Washington, D.C. is about to find itself embroiled in a war over Net Neutrality. Today in an op-ed at Wired, FCC chairman Tom Wheeler proposed that the government regulate Internet service providers, including mobile carriers like Verizon and AT&T, as common carriers under Title II of the Telecommunications Act. This means the government will now view Internet service as a utility, preventing your ISP from blocking or restricting your ability to access content.
Under the new FCC rules, your ISP will not be able to throttle content like Netflix movies, as many have done. Your ISP will similarly be unable to block your ability to access certain websites or services like FaceTime. It will also be prohibited from creating special “fast lanes” that give favorable treatment to content providers willing to pay it a kickback. And, for the first time, mobile carriers will be subject to Net Neutrality rules as well, allowing for uniform regulation of data regardless of whether it’s delivered over wires or the air.
“Using this authority, I am submitting to my colleagues the strongest open internet protections ever proposed by the FCC,” explains Wheeler in his op-ed. “These enforceable, bright-line rules will ban paid prioritization, and the blocking and throttling of lawful content and services. I propose to fully apply—for the first time ever—those bright-line rules to mobile broadband. My proposal assures the rights of internet users to go where they want, when they want, and the rights of innovators to introduce new products without asking anyone’s permission.”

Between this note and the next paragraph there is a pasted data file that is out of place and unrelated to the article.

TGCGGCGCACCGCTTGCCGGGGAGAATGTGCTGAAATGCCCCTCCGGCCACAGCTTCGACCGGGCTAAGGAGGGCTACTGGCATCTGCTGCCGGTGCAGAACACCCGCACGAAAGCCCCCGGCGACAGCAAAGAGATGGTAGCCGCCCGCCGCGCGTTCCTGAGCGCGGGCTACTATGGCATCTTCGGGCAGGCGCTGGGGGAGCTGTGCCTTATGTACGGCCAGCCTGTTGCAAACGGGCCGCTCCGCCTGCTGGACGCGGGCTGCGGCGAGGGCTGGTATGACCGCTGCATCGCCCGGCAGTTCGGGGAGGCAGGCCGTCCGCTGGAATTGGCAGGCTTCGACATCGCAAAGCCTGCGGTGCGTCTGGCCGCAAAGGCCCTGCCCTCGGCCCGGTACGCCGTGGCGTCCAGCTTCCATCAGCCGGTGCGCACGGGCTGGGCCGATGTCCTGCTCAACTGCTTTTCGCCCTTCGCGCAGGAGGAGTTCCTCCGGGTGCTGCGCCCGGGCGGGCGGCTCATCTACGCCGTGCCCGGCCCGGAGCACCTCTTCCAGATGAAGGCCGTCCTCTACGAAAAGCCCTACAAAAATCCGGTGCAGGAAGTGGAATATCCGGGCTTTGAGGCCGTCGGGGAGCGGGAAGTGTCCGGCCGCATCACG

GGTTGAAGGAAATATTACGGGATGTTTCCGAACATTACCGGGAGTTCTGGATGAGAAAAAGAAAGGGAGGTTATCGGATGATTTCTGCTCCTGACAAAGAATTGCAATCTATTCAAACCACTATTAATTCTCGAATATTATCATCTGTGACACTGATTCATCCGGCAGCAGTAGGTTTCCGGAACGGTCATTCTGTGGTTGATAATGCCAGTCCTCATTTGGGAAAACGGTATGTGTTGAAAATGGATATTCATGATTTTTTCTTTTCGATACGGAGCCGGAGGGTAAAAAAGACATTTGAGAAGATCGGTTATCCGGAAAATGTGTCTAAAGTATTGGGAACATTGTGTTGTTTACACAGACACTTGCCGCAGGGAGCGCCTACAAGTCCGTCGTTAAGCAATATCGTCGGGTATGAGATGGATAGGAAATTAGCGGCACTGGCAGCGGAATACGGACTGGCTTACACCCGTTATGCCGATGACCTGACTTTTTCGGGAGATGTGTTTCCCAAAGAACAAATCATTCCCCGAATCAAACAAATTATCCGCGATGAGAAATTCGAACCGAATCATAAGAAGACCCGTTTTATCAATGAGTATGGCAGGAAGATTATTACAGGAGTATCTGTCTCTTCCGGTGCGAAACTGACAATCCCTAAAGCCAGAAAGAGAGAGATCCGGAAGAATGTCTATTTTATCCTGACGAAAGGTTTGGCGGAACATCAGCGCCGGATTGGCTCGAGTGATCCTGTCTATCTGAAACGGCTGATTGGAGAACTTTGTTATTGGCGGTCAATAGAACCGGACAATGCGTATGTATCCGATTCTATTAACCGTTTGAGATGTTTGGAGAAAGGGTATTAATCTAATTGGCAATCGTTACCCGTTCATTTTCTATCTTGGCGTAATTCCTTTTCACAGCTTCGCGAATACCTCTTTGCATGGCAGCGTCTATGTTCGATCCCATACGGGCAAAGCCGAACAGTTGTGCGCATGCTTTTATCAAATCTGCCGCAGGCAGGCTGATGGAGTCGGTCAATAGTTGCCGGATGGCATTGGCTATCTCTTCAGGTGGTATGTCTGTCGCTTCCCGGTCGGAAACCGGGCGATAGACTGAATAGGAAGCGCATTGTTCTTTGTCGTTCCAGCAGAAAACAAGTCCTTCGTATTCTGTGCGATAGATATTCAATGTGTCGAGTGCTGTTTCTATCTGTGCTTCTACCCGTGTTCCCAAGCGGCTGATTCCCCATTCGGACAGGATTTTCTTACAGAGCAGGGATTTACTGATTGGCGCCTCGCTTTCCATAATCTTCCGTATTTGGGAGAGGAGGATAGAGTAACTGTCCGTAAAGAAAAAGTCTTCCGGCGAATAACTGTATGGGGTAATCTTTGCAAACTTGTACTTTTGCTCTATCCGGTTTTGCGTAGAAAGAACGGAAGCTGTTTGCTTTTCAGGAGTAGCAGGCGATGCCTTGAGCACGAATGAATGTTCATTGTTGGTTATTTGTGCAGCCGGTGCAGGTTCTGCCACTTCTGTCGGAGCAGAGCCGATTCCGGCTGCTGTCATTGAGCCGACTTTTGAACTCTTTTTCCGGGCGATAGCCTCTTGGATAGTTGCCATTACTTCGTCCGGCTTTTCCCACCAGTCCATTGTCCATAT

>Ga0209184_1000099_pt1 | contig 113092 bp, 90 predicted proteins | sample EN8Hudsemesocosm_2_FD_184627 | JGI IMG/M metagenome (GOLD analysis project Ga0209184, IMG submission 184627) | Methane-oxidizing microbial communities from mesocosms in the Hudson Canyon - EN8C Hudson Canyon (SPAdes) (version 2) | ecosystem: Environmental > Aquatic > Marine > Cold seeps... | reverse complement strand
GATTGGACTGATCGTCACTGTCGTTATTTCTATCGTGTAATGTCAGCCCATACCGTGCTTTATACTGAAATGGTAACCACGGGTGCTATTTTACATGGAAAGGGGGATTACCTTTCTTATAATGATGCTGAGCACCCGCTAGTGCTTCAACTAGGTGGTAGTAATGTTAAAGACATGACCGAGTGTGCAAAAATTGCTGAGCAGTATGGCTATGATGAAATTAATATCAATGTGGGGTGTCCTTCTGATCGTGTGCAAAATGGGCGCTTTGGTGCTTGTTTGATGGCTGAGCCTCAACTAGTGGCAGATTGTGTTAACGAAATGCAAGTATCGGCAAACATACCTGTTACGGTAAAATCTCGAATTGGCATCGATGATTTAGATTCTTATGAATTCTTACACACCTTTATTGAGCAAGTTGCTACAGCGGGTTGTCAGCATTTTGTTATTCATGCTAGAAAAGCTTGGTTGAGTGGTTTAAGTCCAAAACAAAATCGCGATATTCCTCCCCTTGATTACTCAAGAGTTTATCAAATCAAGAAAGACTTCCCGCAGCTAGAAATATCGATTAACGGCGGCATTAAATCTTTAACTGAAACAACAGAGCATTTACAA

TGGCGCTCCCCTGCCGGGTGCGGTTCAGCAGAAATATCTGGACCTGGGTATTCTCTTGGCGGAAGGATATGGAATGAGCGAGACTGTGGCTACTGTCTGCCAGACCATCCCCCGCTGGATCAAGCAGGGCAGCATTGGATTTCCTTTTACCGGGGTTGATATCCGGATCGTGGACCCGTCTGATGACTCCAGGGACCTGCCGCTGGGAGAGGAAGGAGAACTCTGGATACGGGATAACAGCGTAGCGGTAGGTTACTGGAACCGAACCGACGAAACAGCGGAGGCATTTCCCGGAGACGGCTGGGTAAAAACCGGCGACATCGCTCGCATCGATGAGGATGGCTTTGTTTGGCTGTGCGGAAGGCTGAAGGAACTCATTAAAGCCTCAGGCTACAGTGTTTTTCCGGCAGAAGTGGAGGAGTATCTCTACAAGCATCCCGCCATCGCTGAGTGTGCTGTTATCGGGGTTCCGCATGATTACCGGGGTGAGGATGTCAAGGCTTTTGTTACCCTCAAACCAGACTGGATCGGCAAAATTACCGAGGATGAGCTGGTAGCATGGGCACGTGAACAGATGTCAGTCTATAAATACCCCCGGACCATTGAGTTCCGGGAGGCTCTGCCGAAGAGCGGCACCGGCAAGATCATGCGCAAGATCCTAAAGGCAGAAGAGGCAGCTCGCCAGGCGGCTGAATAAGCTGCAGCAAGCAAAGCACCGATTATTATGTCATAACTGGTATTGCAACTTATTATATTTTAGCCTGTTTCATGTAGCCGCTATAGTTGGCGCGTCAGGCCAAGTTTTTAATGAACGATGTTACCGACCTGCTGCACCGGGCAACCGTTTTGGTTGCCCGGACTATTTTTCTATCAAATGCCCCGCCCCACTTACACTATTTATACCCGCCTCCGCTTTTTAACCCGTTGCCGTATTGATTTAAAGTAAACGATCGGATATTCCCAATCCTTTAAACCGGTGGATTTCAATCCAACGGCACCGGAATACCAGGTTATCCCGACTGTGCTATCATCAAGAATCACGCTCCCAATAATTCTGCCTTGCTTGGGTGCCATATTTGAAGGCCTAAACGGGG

The words “Net Neutrality” may be thrown around a lot in the news a lot lately, but the concept is nothing new. In fact, it’s been the general operating principle for the Internet since its formative moments in the late 1960s. A federal court, at Verizon’s behest, took away the FCC’s ability to enforce Net Neutrality in early 2014. That court suggested the FCC would need to regulate Verizon and other ISPs and carriers as utilities before it could enforce Net Neutrality provisions – a route the agency has now decided to pursue.
Companies like Verizon and AT&T are, predictably enough, up in arms over the FCC’s proposal. They have long contended that Title II classification would, in Verizon’s words, “threaten great harm to an open Internet, competition and innovation.” A return of Net Neutrality rules could, for example, force an end to a handful of carrier and ISP offerings, including T-Mobile’s Music Freedom promotion. But most forecasts of doom and gloom are overblown. Google has already said that Net Neutrality rules would not prevent or slow down its efforts to roll out fiber cable.
The official FCC proposal has yet to be unveiled, but it’s expected the issue will be reviewed and voted on when the FCC meets on February 26. AT&T has announced its intent to challenge the FCC’s reclassification in court if it happens. You can also expect a lot of wrangling over the issue between the White House and congress – President Obama supports Net Neutrality; many influencers in the Republican congress do not.
[Internet Neutrality via Shutterstock]